Evidence-building can involve assessing existing evidence, identifying any new evidence needs, and prioritizing when to fulfill those needs. These efforts are fragmented within each of the five agencies—that is, each has multiple organizational units with responsibilities for evidence-building. For example, DOL has established separate units responsible for different sources of evidence—evaluations, performance information, and statistics. Effective collaboration can help agencies manage this fragmentation, and lead to improved results.

GAO found that to assess existing evidence, each agency established a coordinated, agency-wide process that reflects leading practices for collaboration. Those leading practices are: (1) defining a leadership model; (2) involving relevant participants ; (3) clarifying roles and responsibilities ; and (4) documenting that information in written guidance . However, agencies' processes for determining which new evidence to generate, when, and how (i.e., prioritizing new evidence) did not always reflect the leading practices (see figure).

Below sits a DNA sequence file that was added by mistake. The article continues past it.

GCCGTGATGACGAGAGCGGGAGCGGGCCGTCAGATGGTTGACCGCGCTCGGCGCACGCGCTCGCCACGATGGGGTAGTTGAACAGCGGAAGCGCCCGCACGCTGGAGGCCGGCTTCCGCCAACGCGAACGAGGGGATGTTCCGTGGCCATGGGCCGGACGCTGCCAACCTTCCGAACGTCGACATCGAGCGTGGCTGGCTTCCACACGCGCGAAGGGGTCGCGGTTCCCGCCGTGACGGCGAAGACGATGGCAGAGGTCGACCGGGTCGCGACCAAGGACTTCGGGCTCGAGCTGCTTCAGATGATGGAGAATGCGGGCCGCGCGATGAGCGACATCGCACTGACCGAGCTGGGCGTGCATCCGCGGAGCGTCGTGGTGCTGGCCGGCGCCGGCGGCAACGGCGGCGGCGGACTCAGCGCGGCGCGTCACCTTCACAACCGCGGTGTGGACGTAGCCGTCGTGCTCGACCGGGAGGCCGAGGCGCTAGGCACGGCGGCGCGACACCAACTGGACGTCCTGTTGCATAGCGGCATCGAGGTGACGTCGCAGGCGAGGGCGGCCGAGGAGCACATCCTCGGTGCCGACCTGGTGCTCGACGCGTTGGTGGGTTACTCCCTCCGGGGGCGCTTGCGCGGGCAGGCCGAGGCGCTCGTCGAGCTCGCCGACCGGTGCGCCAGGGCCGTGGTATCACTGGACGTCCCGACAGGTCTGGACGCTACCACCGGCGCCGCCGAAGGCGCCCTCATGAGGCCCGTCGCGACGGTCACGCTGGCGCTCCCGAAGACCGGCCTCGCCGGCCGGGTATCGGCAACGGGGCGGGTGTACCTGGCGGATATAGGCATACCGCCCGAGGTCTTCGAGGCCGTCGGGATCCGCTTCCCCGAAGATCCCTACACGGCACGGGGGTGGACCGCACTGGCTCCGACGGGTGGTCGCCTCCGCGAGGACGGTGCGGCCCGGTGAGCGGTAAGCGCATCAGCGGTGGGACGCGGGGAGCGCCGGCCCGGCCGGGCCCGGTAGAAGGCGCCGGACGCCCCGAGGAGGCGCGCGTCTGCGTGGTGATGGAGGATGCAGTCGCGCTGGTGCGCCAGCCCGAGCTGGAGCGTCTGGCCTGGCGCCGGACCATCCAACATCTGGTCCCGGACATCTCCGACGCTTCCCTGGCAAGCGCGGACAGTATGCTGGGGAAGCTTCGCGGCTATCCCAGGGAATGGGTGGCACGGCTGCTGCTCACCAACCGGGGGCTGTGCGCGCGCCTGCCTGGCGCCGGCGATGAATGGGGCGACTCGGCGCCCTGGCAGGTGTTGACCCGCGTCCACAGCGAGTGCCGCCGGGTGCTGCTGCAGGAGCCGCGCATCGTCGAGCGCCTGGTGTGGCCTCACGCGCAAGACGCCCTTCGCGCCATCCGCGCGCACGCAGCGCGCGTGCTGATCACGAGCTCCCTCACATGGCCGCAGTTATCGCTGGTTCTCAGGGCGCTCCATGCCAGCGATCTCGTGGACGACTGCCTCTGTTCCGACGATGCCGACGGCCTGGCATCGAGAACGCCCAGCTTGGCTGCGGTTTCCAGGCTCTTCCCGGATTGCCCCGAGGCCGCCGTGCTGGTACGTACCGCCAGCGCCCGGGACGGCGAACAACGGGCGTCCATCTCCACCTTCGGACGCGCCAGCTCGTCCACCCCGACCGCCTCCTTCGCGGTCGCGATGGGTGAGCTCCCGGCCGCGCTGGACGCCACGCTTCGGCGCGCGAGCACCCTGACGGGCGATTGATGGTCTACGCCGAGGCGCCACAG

Highlights_v5-102782_119-alc 

Why GAO Did This Study

Congress and OMB have taken steps intended to strengthen federal evidence-building activities. In September 2017, a federal commission found that agencies had uneven capacity to support, or did not fully coordinate, a full range of evidence-building activities.

GAO was asked to examine the coordination of federal evidence-building activities. This report (1) describes selected agencies' actions that align with direction from Congress and OMB to strengthen evidence-building activities and (2) examines the extent to which selected agencies' processes for coordinating those activities reflect leading practices for collaboration.

To address these objectives, GAO reviewed documents and interviewed officials about federal evidence-building activities at five selected agencies. GAO selected these agencies based on the greater number of experiences they had in comparison to other agencies incorporating these activities into the design and implementation of certain programs. GAO assessed their coordination of these activities against four leading practices for collaboration identified in GAO's past work.